As for Erfahrung, the above etymology definitely involves the same active participation, certainly more than “erleben”. Which requires more active participation, “fahren” or “leben”? The former requires input, the latter just occurs. One can sit back and “leben”. But despite technologies best efforts, we are still not at a place where we can sit back and “fahren”.
However, it should be noted that the stated etymology for “experience” above is actually a bit of a false, folk etymology. In fact, although the “peri” in “experience” is related to the root “peri” in “perimeter”, it is only related indirectly. Rather, the word “experience”, originating in English sometime in the 15th century, derived from the Latin experiri, “to try, test,” from ex- “out of” + peritus “experienced, tested”, in turn stemming from the proto IndoEuropean root *per-yo-, suffixed form of the root *per- “to try, risk”, as seen in the related English “peril”. It originally meant “having done something and gotten good at it”. I.e., that received or derived out of risk.

Osama T.
Osama T.
5 years ago

Does the verb “Erfahren” also work for “to deduce” as in extracting information from texts and examples?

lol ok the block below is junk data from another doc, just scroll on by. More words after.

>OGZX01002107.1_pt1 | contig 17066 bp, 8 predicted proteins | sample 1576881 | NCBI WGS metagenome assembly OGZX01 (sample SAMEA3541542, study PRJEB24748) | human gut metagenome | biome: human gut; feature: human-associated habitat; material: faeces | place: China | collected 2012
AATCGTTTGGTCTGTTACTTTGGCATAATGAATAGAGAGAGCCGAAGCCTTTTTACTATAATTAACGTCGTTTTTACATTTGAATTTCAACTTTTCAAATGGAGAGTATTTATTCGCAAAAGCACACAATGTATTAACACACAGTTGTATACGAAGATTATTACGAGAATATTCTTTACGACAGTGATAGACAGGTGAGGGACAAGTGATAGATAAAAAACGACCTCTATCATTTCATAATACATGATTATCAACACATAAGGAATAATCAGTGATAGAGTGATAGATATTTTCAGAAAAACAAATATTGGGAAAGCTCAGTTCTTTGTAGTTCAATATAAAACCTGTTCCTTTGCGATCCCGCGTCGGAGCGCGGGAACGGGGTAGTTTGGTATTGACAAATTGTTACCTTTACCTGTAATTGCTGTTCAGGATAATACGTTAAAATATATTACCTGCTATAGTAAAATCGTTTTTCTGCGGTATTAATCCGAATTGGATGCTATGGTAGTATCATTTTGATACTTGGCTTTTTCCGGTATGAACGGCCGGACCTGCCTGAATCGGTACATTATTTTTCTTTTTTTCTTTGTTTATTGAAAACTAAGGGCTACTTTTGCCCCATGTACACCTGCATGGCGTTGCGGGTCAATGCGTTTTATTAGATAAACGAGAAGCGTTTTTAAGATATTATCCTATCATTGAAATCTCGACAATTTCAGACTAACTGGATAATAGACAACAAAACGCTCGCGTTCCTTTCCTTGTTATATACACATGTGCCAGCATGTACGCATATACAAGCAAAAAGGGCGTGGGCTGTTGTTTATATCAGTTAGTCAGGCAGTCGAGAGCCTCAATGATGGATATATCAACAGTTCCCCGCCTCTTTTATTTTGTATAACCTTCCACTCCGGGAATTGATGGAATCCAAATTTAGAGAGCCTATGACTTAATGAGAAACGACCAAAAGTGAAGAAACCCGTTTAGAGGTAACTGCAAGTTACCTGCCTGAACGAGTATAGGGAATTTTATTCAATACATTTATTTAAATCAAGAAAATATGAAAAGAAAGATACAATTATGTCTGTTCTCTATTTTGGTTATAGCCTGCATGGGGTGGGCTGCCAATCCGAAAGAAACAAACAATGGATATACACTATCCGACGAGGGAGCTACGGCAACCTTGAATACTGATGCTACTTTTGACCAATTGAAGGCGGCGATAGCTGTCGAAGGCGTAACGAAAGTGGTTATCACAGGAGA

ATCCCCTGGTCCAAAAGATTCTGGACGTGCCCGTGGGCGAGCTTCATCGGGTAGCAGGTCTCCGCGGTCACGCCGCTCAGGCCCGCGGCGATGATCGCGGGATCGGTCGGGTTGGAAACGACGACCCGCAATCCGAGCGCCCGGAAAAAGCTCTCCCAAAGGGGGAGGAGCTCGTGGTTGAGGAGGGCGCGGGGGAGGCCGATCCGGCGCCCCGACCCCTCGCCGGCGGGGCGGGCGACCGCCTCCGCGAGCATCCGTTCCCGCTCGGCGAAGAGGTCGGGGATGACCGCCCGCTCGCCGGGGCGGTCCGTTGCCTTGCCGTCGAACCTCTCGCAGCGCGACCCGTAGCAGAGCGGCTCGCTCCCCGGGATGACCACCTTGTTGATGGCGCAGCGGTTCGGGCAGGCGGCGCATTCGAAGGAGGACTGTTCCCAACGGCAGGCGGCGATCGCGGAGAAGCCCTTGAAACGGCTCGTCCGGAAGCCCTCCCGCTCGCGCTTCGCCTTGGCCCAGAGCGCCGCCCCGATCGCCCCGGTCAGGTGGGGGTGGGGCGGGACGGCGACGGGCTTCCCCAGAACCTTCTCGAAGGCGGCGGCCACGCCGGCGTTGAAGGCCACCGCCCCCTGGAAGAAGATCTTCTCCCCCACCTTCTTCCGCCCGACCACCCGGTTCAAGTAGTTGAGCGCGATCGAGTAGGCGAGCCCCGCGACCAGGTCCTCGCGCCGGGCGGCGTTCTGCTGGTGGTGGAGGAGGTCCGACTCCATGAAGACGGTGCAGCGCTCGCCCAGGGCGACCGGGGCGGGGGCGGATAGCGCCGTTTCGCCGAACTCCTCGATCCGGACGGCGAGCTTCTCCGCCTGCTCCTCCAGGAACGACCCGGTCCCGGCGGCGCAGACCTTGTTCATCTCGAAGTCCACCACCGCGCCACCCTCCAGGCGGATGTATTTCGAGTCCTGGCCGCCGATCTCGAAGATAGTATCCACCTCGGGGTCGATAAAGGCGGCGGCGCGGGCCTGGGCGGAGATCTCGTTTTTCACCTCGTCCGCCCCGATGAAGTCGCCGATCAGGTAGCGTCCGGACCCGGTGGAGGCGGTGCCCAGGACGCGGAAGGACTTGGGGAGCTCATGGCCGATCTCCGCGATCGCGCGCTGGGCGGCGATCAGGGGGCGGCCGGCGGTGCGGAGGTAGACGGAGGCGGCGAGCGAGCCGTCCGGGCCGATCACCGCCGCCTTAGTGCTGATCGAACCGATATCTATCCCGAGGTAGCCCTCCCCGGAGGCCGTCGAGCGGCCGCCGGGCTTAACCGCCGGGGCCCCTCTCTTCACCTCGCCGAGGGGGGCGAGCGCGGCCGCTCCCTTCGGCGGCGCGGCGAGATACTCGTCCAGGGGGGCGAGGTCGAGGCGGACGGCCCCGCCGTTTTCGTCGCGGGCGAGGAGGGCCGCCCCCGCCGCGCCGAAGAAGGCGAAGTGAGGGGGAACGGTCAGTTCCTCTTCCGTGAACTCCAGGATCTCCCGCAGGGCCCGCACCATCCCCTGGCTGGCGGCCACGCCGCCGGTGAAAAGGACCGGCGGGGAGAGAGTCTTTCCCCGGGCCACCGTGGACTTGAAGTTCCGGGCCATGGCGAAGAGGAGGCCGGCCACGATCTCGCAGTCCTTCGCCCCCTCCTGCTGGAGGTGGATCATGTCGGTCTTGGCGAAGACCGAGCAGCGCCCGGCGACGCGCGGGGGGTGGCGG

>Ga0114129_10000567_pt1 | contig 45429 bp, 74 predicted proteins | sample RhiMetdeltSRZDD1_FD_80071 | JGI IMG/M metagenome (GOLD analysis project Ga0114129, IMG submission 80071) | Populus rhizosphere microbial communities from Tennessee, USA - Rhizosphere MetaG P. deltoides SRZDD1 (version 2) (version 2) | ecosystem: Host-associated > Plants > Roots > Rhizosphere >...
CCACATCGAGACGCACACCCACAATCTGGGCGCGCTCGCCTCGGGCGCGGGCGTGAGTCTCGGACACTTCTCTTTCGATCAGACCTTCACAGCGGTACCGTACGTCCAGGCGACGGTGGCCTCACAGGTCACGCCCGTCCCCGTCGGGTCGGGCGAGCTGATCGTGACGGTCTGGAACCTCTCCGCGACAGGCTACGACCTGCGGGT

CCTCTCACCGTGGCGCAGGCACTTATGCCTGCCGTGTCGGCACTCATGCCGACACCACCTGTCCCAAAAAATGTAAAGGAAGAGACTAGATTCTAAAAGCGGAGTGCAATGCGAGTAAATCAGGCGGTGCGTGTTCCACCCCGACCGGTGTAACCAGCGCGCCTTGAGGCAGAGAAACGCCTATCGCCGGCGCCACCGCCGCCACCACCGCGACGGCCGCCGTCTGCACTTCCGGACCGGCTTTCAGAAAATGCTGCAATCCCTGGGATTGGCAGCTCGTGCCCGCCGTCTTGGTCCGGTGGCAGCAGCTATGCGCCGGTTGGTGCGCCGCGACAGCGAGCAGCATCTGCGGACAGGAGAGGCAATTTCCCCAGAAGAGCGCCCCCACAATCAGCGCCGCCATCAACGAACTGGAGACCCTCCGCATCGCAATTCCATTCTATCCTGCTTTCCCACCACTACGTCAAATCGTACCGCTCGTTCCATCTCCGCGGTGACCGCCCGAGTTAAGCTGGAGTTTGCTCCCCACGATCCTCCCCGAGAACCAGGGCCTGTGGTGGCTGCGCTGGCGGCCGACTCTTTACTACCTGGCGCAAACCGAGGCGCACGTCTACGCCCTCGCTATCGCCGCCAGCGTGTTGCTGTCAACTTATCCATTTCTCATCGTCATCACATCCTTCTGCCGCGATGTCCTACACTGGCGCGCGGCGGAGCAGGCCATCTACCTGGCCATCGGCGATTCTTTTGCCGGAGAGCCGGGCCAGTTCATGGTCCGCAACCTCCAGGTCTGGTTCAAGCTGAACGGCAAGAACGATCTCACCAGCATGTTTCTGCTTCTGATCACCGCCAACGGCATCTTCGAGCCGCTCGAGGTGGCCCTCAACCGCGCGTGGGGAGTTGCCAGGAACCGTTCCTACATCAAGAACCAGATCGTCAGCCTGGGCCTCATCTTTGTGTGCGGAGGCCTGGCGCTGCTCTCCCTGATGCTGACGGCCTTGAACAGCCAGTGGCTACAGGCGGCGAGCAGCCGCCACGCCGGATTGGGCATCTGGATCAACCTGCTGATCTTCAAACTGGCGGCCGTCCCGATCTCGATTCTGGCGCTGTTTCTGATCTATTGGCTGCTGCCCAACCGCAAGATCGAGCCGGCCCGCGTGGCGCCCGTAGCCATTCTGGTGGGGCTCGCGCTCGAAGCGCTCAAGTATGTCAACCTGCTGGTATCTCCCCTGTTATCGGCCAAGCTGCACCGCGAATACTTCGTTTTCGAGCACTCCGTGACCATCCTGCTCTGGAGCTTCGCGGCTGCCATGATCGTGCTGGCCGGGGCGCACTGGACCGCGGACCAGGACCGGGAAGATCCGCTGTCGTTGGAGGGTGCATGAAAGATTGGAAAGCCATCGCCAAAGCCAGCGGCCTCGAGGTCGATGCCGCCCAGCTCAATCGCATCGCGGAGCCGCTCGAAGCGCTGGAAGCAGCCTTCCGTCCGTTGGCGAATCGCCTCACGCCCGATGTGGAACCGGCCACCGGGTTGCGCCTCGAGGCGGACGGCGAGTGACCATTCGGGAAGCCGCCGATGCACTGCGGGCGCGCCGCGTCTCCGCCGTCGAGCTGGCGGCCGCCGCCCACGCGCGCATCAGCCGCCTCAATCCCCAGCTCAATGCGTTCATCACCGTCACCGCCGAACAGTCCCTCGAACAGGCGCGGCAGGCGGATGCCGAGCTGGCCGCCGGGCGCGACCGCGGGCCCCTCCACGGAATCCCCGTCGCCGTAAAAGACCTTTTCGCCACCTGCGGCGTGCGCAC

Google translate states “ableiten” as a translation for “to deduce”, but you know how dictionaries are, just try to translate a Japanese sentence to English and you’ll have a gio laugh, anyway I just need some help with that bit, and as always thanks for the great posts, they’re much appreciated.
(By the way how many languages do you speak? Just wondering.

Osama T.
Osama T.
5 years ago
Reply to  Emanuel

Well what do you know it turns out the dictionary is actually reliable this time :), thanks for clearing it up.
By the way I’ve noticed while learning German that Arabic is actually similar to it in a lot of points grammar wise, and Japanese actually does not have plural or pronouns, and it tends to drop subjects whenever they are known instead of using pronouns.
I know it’s unrelated information but I know how you like linguistics, hope you find it interesting.

6 years ago

“During my studies I could already gain a lot of practical experience.”

The “already” is out of place here. Once removed the sentence makes perfect sense and I think pretty close to the intended meaning of the German sentence. Left in, it’s a bit of a head scratcher. The speculative/subjunctive “could” does not combine with “already” here, although a simple past tense “could” can work with “already” – e.g. “it could already have happened”. If you really need to spell out that this practical experience will have been gained in advance of getting a proper job (and I don’t think you do need to spell it out personally) then you would need some additional phrasing.